After driving through the busy streets of Kenya, I thought I was brave. And then I drove through Colombo... For those intrepid souls who want to give it a go, here's a survival guide to driving in Sri Lanka.
The first thing to remember: follow the rules. The problem is, there aren't any.
Cars, mopeds and rickshaw are all vying for space so getting around isn't easy.
Traffic in Sri Lanka is congested. Narrow two-lane highways, overloaded trucks, poorly driven buses and a variety of vehicles on the road, ranging from ox carts and bicycles to new four-wheel-drive vehicles, make driving dangerous.
Most bus passengers are given free passes and during rush hours, there is absolute mayhem. There are passengers hanging off other passengers, who in turn hang off the railings and the overloaded bus leans dangerously, defying laws of gravity.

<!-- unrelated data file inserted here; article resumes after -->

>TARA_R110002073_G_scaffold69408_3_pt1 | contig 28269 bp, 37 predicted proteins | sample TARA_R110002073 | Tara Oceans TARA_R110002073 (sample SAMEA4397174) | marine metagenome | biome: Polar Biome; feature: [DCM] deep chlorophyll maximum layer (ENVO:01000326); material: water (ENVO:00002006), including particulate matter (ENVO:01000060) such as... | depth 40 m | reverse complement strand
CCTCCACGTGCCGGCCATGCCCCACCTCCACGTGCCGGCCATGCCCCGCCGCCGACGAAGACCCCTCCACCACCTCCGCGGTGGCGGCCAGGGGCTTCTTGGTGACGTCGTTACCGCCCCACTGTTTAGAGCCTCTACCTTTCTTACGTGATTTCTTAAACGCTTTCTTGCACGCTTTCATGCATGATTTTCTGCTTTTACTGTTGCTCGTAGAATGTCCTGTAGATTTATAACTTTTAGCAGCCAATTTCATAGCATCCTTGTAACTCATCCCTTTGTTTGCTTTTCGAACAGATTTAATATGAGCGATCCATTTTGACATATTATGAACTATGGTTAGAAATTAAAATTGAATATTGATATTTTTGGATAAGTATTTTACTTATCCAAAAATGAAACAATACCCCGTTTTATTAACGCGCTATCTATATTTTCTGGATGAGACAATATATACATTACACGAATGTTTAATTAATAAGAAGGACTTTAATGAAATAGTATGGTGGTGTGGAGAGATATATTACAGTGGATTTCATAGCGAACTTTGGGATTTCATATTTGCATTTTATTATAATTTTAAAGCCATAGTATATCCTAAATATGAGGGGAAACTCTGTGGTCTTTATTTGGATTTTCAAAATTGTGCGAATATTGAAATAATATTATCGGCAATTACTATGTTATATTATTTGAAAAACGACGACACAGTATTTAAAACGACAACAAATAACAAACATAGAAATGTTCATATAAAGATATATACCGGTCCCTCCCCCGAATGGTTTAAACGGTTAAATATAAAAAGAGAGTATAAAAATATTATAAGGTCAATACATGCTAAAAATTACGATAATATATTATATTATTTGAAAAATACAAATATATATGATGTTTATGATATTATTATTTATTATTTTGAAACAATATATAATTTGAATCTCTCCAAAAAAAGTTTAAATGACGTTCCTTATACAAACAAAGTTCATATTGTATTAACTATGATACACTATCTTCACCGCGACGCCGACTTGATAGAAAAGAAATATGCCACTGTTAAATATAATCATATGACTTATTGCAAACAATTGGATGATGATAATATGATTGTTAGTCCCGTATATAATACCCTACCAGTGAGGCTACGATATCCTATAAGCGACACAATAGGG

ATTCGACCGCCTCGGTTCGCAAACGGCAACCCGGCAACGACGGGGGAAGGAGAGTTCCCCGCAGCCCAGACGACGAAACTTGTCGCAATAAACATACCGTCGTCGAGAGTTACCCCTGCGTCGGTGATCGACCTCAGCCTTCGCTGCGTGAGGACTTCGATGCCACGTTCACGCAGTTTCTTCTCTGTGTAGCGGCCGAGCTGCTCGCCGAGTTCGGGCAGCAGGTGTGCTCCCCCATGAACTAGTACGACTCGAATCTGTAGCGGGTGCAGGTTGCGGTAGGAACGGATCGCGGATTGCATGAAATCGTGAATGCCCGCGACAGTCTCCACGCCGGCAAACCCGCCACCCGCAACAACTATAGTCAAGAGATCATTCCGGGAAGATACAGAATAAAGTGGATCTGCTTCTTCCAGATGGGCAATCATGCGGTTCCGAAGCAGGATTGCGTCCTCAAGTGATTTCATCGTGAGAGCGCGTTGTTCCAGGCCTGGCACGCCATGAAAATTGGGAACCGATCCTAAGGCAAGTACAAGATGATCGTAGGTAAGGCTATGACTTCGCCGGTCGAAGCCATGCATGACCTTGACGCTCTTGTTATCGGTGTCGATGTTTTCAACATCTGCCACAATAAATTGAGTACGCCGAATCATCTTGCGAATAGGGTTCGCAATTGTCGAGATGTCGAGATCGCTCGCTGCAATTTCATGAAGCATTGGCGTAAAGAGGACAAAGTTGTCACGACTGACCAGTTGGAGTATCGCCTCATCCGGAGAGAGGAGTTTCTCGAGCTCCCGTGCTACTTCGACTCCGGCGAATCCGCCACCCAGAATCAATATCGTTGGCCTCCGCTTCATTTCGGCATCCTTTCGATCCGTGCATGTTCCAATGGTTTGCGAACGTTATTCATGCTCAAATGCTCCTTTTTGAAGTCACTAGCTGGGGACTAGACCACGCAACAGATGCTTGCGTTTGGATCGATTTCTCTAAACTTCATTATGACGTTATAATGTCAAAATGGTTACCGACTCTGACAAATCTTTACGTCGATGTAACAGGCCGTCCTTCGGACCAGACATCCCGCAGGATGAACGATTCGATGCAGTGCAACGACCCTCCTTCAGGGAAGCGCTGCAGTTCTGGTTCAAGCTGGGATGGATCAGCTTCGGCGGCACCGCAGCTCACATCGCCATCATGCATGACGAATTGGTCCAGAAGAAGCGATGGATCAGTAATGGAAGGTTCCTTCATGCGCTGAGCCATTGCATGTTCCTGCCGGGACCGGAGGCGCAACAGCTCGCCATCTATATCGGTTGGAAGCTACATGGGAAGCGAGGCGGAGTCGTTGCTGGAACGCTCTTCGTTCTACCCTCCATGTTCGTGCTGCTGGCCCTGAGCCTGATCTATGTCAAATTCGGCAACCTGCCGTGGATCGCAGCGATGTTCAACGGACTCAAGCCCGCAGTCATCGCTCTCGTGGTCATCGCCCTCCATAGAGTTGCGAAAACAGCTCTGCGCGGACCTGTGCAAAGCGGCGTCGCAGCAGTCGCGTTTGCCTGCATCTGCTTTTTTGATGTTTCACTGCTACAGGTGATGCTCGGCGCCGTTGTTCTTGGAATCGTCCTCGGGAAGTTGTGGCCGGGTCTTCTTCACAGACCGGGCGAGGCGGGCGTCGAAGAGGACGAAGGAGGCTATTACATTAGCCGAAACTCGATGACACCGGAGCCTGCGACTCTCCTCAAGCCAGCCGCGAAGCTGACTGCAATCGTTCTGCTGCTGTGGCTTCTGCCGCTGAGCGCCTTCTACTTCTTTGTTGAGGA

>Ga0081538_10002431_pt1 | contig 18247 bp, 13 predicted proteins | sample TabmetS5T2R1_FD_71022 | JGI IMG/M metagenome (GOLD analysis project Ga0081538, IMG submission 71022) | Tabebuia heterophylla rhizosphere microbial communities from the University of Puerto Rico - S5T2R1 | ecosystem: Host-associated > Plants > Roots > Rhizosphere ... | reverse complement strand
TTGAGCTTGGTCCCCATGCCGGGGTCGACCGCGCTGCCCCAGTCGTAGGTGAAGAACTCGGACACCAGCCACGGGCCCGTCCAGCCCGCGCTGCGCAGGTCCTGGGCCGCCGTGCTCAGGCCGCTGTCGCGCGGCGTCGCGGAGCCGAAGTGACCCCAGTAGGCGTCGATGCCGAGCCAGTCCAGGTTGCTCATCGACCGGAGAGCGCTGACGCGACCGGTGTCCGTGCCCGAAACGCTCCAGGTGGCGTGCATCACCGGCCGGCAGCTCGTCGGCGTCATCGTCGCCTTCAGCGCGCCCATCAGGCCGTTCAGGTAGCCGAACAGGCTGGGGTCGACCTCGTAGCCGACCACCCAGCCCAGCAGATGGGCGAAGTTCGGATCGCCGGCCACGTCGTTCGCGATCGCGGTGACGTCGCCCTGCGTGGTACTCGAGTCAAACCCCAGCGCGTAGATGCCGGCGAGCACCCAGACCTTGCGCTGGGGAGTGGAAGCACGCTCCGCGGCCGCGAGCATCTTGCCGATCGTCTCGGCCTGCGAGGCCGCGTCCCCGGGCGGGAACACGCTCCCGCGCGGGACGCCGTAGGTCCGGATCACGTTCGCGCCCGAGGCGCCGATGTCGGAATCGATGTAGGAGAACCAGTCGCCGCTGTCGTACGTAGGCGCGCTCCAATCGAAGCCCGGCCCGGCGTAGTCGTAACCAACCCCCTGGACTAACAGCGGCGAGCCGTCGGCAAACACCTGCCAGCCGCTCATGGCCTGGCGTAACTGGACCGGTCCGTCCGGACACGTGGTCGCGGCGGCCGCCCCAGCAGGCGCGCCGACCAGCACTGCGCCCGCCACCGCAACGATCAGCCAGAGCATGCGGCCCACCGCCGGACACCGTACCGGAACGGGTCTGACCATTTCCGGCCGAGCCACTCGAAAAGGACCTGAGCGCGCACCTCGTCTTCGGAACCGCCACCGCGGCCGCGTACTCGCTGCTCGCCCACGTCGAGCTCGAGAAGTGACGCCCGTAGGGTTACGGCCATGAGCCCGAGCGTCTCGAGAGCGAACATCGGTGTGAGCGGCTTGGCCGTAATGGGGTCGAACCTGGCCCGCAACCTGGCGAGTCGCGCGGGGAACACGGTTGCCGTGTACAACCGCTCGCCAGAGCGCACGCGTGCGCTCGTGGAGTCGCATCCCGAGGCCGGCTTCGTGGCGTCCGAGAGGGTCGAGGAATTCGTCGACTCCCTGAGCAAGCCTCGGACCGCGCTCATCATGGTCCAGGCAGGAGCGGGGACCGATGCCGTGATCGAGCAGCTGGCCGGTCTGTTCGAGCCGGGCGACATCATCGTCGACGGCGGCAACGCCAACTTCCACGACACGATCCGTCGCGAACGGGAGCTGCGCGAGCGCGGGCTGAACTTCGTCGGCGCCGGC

And while we are describing daytime driving in downtown Colombo, life at night can be even more exciting.
Night-time driving in Sri Lanka is like Russian Roulette. Drunk drivers are rampant and very dangerous, so stick to the path and walk. you always get a better feel of the town using your feet.
But if, after all this, you still want to drive in Sri Lanka, have your lessons between 8 pm and 11 am - when the police have gone home and the locals can enjoy being crazy together.
But on the flipside, experiencing traffic in a developing nation is one of the true joys for a traveller. Just buckle up, hold on and keep a blindfold handy.
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